“What made you decide to join the police? Why not become a lawyer, instead, if you were hell-bent on punishing evildoers?”

“My father was a solicitor. I considered his profession, and then decided against it.”

The waiter brought their lamb, and Russell inspected it. “I'm hungry enough to chew the table. But swallowing is another matter.” He sopped up a little of the sauce with a corner of bread and tasted it. “Ah yes. I remember why I always liked this so much.”

They spoke of other things during the meal, and Rutledge waited until they had finished their pudding before asking, “Why did you decide to come to the Yard in person, rather than to write a letter that would be opened after your death?” He had once known a murderer who did just that.

“The policeman is back, is he? We could have been great friends, save for him. All right, I suppose you deserve the answer to one question. It seemed rather cowardly to tell someone after the fact. I suppose I had a religious upbringing of sorts and realized that to confess was not enough. To admit wrongdoing and to show contrition while I was alive had more meaning somehow.”

“And do you feel better, for having unburdened your soul?”

Russell frowned. “Do you know, I thought I would. I've kept my secret for a very long time, or so it seemed to me. Screwing up the courage to come to the Yard while I could still manage the effort was a test of my intent. My strength of character, as it were. But it wasn't quite—as I'd expected.”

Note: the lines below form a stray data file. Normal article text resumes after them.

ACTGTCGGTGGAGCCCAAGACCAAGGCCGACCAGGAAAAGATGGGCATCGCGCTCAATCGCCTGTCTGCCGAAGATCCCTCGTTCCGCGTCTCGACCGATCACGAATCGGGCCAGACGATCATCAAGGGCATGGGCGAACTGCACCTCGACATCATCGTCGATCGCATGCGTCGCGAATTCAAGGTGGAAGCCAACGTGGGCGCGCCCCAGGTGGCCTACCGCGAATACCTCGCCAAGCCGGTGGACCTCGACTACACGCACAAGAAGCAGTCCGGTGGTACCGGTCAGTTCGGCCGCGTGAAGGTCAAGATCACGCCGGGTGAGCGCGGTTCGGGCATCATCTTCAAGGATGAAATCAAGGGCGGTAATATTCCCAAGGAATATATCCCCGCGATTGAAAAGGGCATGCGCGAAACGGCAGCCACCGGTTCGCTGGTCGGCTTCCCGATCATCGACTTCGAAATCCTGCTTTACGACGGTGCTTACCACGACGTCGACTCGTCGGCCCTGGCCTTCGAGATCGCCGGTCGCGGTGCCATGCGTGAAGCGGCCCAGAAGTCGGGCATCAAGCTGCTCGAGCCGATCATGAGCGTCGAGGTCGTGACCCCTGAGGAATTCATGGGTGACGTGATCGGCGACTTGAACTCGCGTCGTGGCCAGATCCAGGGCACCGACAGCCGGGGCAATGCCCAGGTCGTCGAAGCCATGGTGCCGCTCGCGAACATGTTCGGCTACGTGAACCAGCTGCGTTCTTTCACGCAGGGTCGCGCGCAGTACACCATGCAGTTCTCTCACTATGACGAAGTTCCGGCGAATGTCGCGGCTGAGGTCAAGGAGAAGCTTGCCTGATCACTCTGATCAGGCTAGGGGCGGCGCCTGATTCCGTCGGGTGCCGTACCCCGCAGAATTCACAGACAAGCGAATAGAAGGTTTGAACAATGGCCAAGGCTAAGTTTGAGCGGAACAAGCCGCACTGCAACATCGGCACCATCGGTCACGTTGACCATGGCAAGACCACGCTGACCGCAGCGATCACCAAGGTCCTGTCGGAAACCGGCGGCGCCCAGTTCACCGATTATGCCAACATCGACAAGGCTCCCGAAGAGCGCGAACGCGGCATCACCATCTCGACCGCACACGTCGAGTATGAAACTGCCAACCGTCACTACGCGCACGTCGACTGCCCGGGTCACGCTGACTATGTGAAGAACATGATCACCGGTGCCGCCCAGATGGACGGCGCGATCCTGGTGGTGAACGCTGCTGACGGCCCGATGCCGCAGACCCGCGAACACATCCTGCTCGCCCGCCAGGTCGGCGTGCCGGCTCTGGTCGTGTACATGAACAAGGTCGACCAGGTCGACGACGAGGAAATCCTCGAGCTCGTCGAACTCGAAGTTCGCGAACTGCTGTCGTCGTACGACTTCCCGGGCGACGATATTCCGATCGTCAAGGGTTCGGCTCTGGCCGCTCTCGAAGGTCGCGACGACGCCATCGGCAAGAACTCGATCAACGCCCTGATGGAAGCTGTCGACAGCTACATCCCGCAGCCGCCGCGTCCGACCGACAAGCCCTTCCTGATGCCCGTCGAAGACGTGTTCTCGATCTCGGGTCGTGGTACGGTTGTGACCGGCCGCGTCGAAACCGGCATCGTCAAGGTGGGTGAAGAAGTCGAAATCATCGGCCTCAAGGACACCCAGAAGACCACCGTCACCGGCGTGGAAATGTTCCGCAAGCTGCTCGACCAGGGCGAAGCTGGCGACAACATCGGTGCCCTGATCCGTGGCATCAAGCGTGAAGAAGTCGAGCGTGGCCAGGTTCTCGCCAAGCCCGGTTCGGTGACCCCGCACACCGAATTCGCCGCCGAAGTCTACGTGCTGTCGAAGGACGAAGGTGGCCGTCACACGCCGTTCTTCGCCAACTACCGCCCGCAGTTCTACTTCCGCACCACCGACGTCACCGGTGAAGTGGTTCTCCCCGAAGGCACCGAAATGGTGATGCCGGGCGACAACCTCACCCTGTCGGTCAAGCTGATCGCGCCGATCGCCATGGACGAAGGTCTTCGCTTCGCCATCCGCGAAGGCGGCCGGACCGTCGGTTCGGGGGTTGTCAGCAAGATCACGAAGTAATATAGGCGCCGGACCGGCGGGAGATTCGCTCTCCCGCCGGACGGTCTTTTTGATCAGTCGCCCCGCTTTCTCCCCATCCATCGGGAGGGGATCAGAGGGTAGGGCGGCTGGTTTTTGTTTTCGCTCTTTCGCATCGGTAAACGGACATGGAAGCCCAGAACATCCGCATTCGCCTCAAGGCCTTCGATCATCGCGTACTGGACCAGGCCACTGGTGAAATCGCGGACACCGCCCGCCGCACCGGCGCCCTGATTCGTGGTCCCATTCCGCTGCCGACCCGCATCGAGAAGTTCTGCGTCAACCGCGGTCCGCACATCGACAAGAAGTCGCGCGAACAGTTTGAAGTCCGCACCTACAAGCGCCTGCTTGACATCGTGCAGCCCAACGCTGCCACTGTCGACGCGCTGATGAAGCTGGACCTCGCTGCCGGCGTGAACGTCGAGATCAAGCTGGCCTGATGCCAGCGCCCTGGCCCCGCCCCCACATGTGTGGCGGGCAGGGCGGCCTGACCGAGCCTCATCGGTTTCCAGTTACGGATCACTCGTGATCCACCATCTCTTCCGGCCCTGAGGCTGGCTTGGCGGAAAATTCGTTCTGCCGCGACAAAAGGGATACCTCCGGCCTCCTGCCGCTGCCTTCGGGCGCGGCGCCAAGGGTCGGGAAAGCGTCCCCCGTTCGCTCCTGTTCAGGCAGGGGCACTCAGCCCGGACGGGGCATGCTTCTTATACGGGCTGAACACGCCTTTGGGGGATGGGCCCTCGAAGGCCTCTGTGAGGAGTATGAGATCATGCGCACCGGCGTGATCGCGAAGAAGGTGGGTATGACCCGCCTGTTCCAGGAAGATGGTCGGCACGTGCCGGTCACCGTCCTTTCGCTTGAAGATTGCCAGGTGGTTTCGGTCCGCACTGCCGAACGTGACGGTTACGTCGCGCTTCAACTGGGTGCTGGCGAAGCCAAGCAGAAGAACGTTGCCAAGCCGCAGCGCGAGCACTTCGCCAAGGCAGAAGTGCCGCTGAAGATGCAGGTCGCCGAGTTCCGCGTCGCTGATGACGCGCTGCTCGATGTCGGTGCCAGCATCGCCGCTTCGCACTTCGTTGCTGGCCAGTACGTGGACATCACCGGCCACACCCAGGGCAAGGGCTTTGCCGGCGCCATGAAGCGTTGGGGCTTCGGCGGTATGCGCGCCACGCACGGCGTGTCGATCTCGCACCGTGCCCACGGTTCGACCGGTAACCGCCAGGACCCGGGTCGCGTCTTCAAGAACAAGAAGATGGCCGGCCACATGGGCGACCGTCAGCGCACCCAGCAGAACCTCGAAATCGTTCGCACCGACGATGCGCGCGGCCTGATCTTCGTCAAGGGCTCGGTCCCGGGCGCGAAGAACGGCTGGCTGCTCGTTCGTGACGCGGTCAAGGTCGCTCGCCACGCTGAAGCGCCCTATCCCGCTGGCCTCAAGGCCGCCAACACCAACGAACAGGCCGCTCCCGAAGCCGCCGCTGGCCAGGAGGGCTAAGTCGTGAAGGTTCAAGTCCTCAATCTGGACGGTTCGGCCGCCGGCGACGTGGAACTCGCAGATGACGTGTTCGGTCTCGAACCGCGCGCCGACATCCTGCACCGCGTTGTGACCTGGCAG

“Would you have been happier if I'd clapped you in irons and taken you to trial? Would hanging make a difference?”

“I had rather not hang, although it would shorten a lingering death. And perhaps I felt, after a fashion, that my crime was not as horrific as it had seemed at the time. That's the war speaking, of course. When one has killed thousands—well, hundreds, although it sometimes seemed like thousands—what's one more life taken? But do you know, it does make a difference. I think it matters because I had a choice, you see. I could have
not
killed him. And yet I did. And so I have come to you to confess and set the record straight. Only,” he added, frowning at the remnants of his pudding, “it hasn't been set straight, has it? Are you quite certain that you must know more about